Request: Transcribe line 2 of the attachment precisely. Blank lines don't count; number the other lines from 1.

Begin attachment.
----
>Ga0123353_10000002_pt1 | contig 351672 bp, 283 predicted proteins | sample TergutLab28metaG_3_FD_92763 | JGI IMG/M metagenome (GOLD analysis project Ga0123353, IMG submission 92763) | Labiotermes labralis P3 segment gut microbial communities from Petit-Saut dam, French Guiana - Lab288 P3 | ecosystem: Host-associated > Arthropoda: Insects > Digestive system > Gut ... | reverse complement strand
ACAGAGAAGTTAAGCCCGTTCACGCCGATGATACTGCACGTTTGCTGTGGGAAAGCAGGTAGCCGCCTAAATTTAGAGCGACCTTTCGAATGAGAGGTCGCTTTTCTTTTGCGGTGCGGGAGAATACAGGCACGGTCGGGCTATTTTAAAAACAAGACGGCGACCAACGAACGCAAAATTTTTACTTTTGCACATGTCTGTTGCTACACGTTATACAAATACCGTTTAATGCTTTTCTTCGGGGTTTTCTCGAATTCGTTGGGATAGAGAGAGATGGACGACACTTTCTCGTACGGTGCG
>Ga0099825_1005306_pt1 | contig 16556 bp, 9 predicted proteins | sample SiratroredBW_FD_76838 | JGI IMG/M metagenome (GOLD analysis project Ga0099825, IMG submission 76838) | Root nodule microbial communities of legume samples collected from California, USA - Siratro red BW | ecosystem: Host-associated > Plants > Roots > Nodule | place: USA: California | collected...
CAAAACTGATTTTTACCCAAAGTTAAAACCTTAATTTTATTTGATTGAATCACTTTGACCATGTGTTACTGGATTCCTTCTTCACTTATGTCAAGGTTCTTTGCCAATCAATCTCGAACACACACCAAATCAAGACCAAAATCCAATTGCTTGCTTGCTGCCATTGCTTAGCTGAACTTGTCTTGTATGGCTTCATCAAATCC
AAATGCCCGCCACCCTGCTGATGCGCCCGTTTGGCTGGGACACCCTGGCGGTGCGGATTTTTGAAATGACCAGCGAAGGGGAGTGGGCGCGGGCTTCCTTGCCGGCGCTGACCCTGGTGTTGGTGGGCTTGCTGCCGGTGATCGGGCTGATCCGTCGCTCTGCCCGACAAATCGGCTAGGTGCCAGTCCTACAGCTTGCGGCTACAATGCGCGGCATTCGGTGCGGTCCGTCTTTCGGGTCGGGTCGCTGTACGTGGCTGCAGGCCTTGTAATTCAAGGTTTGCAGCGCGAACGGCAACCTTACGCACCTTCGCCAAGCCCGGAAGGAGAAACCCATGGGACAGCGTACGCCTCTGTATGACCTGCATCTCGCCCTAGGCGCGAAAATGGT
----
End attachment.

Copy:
ACAGAGAAGTTAAGCCCGTTCACGCCGATGATACTGCACGTTTGCTGTGGGAAAGCAGGTAGCCGCCTAAATTTAGAGCGACCTTTCGAATGAGAGGTCGCTTTTCTTTTGCGGTGCGGGAGAATACAGGCACGGTCGGGCTATTTTAAAAACAAGACGGCGACCAACGAACGCAAAATTTTTACTTTTGCACATGTCTGTTGCTACACGTTATACAAATACCGTTTAATGCTTTTCTTCGGGGTTTTCTCGAATTCGTTGGGATAGAGAGAGATGGACGACACTTTCTCGTACGGTGCG